Once dismissed, a chapter 13 bankruptcy case cannot be reopened absent “extraordinary circumstances”, says Rochester Bankruptcy Judge Paul R. Warren. And failure of the debtor and attorney to pay attention to warning letters and motions is, unfortunately, not what is ment by extraordinary.
In a written decision dated January 16, 2015, In re Trine, Judge Warren was faced with a motion to reopen a chapter 13 case that had been dismissed two months earlier. The case was filed October 8, 2013. In chapter 13, the debtor is obligated to start making chapter 13 plan payments within thirty days of filing the case. In this case, like most Rochester chapter 13 cases, plan payments were to be deducted from the debtor’s wages by order of the bankruptcy court. The court issued a “wage order” on November 4, according to the docket, and I assume the chapter 13 trustee forwarded it to the debtor’s employer right after that. But for some reason plan payment were not deducted from the debtor’s pay until February, three months late.
A chapter 13 debtor is obligated to start plan payments within 30 days of filing the plan whether or not the employer has started to deduct payments from wages. In my practice, I inform my clients of this obligation before the case is filed, and once filed I send my clients a letter telling them exactly when plan payments must start, and giving them specific instructions as to how to make these payment, in what amounts, and where to send them. If a client is paid biweekly and files on January 1 a plan calling for $500 monthly payments, I will notify them in writing to start deducting $231 from each paycheck, effective the end of January, and to forward this payment to the chapter 13 trustee’s bank account in Memphis Tennessee, with the case number (15-20001, for example) written on the check. I tell the client to deduct this money and make this payment every paycheck until the court-ordered wage order kicks in.
In any case, the debtor in Trine did not make any plan payments the first three months of the case. On May 14, the trustee sent the debtor and her attorney a letter stating that the plan payments were in default, requesting that the debtor or attorney respond withing 10 days, that if they failed to respond a motion to dismiss the case would follow, and that if the case was dismissed the creditors would be immediately notified of the dismissal.
The letter was rather generic as to the specifics of this particular case. It did not specify the amount of the default or the cause. In this case, the cause was failure to start payments within 30 days of filing; when the letter was received by the debtor, plan payments were being paid by the wage order. In the motion to reinstate the case, the debtor argued that she did not understand how her plan payments could be in default, as they were being made by wage order. The letter did state that if the debtor responded, the trustee could probably accept an arrangement where the default could be caught up over three months or so.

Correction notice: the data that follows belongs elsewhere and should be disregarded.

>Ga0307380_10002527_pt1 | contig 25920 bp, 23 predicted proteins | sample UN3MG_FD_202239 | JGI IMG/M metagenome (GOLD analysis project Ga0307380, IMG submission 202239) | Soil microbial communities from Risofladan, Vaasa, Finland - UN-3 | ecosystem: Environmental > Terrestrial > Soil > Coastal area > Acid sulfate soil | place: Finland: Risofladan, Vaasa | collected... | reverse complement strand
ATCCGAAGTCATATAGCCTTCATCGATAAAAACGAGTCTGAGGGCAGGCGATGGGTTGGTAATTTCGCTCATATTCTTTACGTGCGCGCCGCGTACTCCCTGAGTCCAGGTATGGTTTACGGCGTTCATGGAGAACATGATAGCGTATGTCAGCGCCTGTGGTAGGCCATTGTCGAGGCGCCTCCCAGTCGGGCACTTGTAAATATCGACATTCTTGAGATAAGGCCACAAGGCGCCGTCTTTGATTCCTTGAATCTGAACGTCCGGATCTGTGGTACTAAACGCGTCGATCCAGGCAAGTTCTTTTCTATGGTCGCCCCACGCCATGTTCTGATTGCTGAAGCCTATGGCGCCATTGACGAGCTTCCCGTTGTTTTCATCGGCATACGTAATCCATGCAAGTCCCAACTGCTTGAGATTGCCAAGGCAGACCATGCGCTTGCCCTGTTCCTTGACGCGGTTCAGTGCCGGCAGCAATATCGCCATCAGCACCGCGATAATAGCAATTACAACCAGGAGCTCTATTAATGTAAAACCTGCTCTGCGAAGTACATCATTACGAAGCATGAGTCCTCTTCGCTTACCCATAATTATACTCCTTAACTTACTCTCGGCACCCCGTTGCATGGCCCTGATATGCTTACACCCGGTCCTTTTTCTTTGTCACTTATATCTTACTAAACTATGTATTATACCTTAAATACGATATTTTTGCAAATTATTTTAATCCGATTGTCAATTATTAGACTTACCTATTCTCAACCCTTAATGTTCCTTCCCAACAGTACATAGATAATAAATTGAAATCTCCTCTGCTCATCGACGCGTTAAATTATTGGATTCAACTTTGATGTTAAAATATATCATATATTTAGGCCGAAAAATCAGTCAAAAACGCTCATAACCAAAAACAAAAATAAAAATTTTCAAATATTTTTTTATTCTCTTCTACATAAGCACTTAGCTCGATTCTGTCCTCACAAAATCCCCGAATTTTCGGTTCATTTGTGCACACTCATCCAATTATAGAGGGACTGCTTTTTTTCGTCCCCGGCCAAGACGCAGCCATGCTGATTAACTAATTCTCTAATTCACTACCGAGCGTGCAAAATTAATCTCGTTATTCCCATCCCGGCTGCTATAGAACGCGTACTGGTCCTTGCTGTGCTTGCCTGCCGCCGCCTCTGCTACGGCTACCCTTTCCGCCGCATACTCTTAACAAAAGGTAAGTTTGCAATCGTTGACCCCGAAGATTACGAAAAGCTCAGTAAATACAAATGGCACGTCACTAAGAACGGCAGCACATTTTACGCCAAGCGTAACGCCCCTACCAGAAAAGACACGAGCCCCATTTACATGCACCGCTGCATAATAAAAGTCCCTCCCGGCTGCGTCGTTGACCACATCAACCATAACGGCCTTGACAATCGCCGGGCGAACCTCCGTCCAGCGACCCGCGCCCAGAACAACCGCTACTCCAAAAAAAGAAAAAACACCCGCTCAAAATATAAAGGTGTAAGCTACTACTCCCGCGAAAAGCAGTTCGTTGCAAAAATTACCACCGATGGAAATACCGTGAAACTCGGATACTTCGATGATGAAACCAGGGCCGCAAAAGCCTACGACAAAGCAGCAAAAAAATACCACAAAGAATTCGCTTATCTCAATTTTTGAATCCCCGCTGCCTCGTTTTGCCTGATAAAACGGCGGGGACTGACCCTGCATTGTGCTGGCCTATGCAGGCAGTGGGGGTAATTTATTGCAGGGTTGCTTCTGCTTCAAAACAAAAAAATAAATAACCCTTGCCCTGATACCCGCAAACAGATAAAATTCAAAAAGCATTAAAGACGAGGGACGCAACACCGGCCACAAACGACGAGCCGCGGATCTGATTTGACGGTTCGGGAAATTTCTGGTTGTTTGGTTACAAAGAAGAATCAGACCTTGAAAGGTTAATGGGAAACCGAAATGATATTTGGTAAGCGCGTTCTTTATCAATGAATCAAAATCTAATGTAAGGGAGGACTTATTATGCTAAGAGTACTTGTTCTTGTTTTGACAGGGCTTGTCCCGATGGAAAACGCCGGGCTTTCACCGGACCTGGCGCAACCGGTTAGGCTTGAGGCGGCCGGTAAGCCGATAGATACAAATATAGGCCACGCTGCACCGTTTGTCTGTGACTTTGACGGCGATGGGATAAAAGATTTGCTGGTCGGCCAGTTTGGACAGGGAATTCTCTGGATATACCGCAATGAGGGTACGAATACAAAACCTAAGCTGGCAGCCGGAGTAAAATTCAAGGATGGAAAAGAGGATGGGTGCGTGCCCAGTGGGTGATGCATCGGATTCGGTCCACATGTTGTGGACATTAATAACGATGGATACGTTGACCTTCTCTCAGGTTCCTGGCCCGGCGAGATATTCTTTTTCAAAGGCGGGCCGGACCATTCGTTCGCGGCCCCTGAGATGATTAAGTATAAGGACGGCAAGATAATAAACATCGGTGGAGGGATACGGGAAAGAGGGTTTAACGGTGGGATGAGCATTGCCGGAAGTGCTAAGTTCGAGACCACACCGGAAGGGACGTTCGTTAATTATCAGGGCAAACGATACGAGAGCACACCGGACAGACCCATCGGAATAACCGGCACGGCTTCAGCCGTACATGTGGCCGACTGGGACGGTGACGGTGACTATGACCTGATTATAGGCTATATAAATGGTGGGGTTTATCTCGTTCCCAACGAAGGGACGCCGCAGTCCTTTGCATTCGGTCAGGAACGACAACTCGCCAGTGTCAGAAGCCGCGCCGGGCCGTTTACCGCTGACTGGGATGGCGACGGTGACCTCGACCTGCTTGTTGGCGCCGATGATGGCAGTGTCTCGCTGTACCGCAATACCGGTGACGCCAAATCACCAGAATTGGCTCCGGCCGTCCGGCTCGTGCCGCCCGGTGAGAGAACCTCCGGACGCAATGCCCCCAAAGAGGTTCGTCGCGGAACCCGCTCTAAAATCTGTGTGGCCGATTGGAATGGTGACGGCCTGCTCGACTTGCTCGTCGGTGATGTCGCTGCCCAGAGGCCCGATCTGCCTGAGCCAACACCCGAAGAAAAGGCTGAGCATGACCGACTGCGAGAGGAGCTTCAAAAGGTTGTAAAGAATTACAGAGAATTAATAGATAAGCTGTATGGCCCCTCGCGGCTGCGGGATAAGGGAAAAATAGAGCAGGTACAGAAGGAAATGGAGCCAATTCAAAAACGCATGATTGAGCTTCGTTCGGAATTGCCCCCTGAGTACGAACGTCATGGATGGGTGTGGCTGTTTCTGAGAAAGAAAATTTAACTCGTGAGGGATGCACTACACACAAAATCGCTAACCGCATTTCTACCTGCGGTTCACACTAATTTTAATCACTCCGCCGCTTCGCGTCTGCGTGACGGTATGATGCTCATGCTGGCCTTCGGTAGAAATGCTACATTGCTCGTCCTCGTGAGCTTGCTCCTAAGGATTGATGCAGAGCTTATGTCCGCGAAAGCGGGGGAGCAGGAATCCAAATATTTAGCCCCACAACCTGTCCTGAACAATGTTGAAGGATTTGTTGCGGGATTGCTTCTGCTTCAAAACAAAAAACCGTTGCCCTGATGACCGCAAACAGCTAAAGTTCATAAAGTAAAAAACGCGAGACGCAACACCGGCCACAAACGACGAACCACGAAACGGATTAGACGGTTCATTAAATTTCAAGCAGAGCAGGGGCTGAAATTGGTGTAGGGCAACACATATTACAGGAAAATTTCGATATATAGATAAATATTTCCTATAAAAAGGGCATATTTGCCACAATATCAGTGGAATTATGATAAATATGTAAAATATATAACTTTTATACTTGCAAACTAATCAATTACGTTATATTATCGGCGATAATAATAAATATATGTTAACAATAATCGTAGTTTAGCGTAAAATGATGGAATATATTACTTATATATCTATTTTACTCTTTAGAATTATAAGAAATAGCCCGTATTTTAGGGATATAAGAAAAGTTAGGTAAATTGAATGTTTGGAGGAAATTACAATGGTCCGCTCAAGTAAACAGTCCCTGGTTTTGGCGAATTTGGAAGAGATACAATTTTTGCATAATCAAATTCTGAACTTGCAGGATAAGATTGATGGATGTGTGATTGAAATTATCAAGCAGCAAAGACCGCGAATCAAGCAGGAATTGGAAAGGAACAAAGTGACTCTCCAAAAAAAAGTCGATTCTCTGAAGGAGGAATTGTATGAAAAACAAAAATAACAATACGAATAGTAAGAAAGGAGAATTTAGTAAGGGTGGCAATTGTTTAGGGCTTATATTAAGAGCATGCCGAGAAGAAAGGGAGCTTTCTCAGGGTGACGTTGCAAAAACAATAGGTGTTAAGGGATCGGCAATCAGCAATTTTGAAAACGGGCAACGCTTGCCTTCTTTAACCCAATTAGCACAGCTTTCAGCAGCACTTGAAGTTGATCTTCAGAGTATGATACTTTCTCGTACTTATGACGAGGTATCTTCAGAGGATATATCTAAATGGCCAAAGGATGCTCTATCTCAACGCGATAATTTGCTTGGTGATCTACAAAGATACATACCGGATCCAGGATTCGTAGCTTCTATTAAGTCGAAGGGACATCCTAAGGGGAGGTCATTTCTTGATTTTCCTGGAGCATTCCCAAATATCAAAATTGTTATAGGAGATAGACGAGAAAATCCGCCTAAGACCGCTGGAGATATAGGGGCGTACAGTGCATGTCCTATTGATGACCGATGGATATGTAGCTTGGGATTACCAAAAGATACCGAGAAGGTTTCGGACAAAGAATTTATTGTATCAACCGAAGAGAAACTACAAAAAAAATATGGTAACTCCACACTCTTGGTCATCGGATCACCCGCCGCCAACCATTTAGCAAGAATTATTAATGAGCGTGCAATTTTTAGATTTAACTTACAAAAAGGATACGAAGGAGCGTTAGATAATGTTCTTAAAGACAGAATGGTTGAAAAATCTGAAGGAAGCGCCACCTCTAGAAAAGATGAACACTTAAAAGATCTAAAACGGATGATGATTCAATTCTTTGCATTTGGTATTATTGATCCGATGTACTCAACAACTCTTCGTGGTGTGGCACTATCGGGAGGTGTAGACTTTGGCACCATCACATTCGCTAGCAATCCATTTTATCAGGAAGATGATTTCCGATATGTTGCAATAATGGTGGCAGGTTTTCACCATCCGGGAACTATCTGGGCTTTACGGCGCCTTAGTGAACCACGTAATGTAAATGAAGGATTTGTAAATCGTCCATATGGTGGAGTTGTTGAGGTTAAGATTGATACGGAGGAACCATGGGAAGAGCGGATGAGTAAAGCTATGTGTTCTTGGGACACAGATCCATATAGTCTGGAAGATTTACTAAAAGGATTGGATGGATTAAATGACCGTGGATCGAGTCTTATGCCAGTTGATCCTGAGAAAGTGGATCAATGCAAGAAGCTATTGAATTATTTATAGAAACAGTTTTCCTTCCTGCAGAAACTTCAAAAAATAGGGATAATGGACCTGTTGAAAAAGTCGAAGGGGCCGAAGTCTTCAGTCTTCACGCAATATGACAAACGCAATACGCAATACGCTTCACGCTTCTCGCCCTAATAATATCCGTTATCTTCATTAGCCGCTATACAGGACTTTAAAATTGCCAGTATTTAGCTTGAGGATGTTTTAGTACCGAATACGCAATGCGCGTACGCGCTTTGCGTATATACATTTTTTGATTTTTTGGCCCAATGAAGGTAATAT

In any case, there was no response to the letter, and the trustee brought on a dismissal motion on May 28. At the first hearing on the motion, July 7, the trustee’s attorney asked for it to be adjourned to August 18. At the August 18 hearing date, the trustee’s attorney reported that the debtor’s attorney had told the trustee that he (the debtor’s attorney) had been unsuccessful in reaching the debtor after several phone calls. On August 18, the court entered an order giving the debtor until October 17 (about three months from the initial default letter) to bring the plan current.
Neither the debtor nor her attorney appeared at either court hearings on the motion, and no responding papers were ever filed with the court. On October 27, the trustee filed a report that the payments had not been brought current and the court entered an order dismissing the case.
When a bankruptcy case is filed, all efforts of creditors to collect on their account must be suspended: this is the “automatic stay” (section 362) of the bankruptcy code. When a case is dismissed, the automatic stay is lifted, and creditors can resume collection actions. Unfortunately for this debtor, Wells Fargo did just that, repossessing her car after bthe case was dismissed. Only then did the debtor’s attorney make a motion, asking for the dismissal to be vacated and the case reinstated so that the car could be returned to the debtor. The chapter 13 trustee opposed the motion, and the court denied it.
Judge Warren stated that Rule 60(b) of the Federal Rules of Civil Procedure states the grounds for obtaining relief from a judgment or order. Most of the reasons are fairly specific and obvious: if the order was obtained by fraud, or if newly discovered evidence which could not have been discovered at the time the order was entered. The debtor in this case relied on the ‘catch-all’ grounds of Rule 60(b)(6), which allows relief from a judgment or order for “any other reason that justifies relief.” Judge Warren made clear that this provision “does not provide the easy procedural do-over frequently envisioned by litigants appearing before this court” (decision, page 4-5).